A population study of anxiety and depression among persons who report whiplash traumas

J Psychosom Res. 2002 Sep;53(3):831-35. doi: 10.1016/s0022-3999(02)00323-9.


The purpose of this study was to explore whether self-reported whiplash traumas were associated with increased prevalence of anxiety disorder and depression. A cross-sectional design (N = 61,110) based on data from the health study (HUNT-II) was used. Anxiety and depression were measured with the Hospital Anxiety and Depression Scale (HADS). A positive association was found between whiplash traumas and anxiety disorder and depression in traumas that happened more than 2 years ago, but not in more recent whiplash traumas. Some of the association between whiplash traumas and anxiety and depression is due to neck pain and headache. Two different explanations, the "memory bias" and the "attribution" hypothesis, are discussed as explanations of these results.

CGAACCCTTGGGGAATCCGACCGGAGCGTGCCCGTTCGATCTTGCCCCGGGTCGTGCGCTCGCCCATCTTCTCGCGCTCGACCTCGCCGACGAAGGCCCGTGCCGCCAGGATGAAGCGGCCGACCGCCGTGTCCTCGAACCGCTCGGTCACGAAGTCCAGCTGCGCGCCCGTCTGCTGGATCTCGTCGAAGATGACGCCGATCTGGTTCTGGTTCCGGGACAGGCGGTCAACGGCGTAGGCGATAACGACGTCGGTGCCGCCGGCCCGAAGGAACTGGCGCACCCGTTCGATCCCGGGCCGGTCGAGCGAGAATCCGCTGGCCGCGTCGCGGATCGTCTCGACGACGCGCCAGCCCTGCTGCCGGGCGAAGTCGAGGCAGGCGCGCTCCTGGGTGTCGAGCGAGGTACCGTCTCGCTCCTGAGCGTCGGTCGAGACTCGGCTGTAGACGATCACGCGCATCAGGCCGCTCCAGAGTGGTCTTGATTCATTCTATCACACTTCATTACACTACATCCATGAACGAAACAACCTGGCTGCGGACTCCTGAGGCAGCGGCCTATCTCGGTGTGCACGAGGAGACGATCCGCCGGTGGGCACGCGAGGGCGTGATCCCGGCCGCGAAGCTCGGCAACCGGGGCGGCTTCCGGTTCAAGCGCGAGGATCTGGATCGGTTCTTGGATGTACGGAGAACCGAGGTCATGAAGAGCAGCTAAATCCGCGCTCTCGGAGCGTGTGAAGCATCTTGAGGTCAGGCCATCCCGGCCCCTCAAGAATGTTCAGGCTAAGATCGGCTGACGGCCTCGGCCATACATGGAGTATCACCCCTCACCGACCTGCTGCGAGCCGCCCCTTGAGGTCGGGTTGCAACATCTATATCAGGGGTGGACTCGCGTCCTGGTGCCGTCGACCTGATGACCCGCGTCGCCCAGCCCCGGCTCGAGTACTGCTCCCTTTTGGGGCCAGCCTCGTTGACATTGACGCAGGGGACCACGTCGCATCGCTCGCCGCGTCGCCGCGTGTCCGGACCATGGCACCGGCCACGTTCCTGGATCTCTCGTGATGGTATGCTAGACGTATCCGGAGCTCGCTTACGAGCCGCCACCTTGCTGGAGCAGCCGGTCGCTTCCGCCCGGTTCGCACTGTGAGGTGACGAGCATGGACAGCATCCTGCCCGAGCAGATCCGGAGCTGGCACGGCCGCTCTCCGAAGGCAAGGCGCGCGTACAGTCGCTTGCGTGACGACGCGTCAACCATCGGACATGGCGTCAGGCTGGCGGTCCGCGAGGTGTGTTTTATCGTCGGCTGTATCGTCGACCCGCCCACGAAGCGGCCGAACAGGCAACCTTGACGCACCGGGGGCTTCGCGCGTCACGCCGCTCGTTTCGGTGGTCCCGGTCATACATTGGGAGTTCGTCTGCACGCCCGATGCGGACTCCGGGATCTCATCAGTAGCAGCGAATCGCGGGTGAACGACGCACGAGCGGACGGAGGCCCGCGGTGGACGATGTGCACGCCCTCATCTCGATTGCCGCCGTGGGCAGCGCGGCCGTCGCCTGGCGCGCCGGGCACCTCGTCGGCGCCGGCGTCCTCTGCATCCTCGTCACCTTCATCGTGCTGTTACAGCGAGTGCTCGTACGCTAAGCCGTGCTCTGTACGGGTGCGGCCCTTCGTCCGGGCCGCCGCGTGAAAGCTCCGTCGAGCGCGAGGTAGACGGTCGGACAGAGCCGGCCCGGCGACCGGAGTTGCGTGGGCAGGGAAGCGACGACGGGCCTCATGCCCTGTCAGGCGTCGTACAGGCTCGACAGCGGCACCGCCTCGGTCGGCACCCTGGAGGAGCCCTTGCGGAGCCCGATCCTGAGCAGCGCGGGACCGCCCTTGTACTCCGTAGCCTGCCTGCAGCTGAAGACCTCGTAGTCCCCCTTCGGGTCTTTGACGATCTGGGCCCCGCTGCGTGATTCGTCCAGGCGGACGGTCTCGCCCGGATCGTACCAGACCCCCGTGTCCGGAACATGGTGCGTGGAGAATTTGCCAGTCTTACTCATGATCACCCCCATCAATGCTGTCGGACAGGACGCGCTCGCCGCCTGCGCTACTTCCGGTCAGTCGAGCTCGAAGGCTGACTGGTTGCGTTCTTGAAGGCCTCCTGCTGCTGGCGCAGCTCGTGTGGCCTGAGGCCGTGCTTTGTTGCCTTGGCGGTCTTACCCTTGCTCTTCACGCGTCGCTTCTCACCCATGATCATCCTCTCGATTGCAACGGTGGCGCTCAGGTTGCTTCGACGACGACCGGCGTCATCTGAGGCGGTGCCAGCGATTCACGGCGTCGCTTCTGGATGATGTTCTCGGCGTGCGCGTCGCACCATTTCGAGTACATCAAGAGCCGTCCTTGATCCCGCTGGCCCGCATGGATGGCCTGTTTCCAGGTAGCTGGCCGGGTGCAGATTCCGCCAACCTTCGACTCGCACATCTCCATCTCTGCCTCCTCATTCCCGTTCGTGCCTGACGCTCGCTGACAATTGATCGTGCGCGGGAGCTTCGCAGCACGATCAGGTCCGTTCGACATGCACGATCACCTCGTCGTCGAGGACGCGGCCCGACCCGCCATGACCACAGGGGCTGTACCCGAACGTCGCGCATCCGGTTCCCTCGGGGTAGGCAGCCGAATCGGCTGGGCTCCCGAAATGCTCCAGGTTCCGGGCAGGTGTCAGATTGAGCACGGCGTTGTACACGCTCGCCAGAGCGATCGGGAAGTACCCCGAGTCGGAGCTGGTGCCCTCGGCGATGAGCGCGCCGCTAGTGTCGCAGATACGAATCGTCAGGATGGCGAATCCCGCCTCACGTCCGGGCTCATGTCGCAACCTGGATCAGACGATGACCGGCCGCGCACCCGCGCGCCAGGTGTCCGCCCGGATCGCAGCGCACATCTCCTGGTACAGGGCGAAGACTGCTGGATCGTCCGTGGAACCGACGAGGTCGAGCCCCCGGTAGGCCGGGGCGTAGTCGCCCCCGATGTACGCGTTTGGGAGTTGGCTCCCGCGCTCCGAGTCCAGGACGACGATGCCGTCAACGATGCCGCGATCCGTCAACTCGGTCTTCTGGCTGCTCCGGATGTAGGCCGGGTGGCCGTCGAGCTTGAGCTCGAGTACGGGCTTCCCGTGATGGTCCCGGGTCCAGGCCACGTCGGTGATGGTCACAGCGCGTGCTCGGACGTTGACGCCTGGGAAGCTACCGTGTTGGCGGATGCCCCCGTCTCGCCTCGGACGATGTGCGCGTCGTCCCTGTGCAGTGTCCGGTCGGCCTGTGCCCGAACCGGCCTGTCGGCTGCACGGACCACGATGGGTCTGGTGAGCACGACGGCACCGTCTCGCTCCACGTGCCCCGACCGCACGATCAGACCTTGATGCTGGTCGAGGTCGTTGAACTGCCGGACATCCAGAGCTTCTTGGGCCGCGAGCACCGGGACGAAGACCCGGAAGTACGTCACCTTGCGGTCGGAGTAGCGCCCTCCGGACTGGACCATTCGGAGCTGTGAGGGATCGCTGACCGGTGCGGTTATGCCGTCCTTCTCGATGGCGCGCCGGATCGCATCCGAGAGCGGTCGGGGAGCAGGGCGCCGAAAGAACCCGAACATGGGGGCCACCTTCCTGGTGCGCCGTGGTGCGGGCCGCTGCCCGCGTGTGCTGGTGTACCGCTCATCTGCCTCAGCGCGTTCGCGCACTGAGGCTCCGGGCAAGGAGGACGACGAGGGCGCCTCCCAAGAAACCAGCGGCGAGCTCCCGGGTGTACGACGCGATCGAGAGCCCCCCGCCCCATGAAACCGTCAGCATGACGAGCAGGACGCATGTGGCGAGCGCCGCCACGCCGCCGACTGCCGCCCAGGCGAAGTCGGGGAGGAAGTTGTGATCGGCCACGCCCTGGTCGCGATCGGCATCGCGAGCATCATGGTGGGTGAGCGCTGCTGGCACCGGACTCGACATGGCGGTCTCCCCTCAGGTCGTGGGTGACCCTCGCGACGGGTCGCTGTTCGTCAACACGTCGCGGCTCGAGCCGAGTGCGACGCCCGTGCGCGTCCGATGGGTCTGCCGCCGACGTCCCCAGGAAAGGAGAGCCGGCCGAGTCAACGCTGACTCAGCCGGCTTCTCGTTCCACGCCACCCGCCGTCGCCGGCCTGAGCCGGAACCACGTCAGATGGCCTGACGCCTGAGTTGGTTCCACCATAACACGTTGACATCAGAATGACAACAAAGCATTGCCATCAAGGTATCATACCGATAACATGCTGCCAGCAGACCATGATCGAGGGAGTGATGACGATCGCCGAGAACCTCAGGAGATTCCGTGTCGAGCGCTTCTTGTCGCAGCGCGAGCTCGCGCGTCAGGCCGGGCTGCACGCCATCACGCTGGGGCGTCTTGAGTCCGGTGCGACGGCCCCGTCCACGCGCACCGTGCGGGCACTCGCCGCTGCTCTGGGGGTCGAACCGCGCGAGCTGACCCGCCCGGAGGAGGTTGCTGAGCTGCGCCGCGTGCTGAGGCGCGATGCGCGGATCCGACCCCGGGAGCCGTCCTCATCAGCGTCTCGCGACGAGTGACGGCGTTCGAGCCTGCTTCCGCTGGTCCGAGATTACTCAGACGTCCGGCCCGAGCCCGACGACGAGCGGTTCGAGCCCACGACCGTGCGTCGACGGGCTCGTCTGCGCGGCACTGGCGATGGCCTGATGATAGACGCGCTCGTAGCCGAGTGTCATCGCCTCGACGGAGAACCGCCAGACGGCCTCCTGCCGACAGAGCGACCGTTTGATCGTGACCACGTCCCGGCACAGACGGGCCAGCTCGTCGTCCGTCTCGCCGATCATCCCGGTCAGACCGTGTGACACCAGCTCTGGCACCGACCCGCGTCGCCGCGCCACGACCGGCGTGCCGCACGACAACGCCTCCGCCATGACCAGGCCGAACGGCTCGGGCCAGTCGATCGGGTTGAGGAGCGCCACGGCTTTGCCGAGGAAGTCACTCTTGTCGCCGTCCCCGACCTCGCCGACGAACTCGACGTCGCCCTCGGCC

Publication types

  • Research Support, Non-U.S. Gov't

MeSH terms

  • Adult
  • Aged
  • Aged, 80 and over
  • Anxiety Disorders / complications
  • Anxiety Disorders / epidemiology*
  • Depressive Disorder / complications
  • Depressive Disorder / epidemiology*
  • Female
  • Headache / complications
  • Headache / psychology
  • Humans
  • Male
  • Middle Aged
  • Neck Pain / complications
  • Neck Pain / psychology
  • Prevalence
  • Whiplash Injuries / psychology*